Book Review: CLOSED DOORS by Lisa O’Donnell
This review originally appeared in Shelf Awareness for Readers and is reprinted here with permission.
Lisa O’Donnell follows up her award-winning The Death of Bees with Closed Doors, another novel featuring a young narrator. Michael Murray, age 11, lives on the Scottish island of Rothesay and likes to listen behind doors because adults don’t tell him everything. One night, he hears his mom screaming downstairs, and when he runs to find her, he sees her face is bloodied.
His father and grandmother tell him Rosemary saw a flasher while walking home from work in the dark and she fell running away from him. Michael believes the story, but is not allowed to tell anyone about the flasher. When his mother refuses to go to the police or discuss what happened, people in the small town start whispering ugly rumors about Michael’s father, reaching their own conclusions about Rosemary’s facial bruises. Michael is torn between his promise to keep the family secret and the need to defend his father’s honor, especially with Dirty Alice, the neighborhood girl he hates.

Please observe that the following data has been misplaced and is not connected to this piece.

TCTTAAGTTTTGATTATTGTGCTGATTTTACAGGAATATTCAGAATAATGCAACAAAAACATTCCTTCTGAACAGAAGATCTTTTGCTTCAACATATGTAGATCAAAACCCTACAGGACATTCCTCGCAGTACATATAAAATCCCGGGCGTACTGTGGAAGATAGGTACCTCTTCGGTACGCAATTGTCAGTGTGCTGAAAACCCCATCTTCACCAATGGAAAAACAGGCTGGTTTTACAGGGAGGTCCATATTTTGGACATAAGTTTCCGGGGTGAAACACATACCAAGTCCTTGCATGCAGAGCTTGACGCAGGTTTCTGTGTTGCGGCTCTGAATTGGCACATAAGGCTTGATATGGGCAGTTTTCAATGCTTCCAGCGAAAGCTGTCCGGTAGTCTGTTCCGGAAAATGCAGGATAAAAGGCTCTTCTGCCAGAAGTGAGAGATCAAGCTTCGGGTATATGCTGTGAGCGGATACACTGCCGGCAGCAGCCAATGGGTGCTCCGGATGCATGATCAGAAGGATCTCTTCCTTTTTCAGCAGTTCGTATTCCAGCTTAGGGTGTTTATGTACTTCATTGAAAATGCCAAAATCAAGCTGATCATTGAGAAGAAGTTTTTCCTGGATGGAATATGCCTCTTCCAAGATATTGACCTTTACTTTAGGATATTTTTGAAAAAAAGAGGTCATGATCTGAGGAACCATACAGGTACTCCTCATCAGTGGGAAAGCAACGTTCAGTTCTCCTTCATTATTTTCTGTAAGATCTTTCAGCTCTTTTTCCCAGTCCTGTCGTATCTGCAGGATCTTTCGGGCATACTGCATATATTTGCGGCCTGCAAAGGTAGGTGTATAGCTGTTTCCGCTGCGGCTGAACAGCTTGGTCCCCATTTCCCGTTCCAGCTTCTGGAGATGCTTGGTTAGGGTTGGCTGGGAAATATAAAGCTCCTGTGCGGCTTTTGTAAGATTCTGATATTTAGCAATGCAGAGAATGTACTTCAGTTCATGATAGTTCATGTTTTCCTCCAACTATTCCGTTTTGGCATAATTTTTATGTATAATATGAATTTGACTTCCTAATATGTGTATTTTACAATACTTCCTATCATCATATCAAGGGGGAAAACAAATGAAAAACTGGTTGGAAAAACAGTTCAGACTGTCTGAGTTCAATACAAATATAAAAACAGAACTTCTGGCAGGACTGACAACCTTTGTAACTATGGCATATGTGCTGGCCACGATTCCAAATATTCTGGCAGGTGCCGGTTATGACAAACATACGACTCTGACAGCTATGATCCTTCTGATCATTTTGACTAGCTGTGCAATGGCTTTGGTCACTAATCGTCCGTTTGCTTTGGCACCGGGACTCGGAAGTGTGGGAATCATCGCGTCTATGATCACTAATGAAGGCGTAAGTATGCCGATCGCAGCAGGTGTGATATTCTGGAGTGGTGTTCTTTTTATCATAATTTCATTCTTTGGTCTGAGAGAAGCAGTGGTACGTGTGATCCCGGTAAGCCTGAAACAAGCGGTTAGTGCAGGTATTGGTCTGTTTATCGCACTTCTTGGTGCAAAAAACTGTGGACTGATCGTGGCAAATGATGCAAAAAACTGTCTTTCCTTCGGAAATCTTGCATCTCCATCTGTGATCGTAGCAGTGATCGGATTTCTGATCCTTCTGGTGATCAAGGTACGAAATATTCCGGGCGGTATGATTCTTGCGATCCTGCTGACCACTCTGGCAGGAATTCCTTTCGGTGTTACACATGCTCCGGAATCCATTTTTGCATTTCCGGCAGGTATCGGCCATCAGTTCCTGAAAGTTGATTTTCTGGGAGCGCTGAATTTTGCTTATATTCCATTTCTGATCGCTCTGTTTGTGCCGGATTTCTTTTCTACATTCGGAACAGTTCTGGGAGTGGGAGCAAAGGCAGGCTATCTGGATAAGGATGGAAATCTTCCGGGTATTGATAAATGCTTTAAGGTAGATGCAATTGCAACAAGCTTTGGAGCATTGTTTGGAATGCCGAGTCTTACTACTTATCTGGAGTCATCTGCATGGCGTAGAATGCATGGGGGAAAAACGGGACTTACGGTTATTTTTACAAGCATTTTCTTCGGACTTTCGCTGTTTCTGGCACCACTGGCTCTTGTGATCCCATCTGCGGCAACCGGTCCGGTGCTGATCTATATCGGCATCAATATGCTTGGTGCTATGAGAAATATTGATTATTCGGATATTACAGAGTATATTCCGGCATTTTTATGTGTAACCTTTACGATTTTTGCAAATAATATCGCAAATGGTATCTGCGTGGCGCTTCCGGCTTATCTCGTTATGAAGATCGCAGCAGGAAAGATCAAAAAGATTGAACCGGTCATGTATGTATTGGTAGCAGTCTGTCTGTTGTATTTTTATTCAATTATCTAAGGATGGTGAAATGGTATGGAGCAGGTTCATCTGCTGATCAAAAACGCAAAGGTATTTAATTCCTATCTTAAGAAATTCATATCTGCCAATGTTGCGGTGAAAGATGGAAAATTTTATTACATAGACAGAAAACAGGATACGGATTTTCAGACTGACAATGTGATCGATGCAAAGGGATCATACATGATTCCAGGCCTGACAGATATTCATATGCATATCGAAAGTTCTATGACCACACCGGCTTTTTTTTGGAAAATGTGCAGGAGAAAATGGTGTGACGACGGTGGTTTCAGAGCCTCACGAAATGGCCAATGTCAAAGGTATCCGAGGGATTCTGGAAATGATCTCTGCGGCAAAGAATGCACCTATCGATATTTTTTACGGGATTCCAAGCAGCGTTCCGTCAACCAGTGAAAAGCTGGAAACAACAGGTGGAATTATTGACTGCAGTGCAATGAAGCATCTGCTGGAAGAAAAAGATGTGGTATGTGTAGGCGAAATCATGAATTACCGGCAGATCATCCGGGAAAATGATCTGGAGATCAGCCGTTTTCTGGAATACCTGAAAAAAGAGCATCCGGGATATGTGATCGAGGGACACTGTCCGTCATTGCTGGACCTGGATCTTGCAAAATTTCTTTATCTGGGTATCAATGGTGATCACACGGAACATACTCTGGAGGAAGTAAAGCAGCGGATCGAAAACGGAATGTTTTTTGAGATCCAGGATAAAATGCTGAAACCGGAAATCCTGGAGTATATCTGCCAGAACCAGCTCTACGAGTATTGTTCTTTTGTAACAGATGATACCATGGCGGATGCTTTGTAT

O’Donnell deftly writes from the boy’s point of view; Michael’s observations are realistic and often laugh-out-loud funny. Confused when Dirty Alice suddenly bursts into tears at one point, he thinks, “I’ve heard her cry before but only after a fall or that time I threw a rock at her head.” The levity balances out the darker elements, and Michael’s innocence spares readers the full horror of “the flasher’s” deeds. Michael loses some of that innocence over the course of the story but remains an engaging narrator to the end.
Nerd verdict: Engaging Doors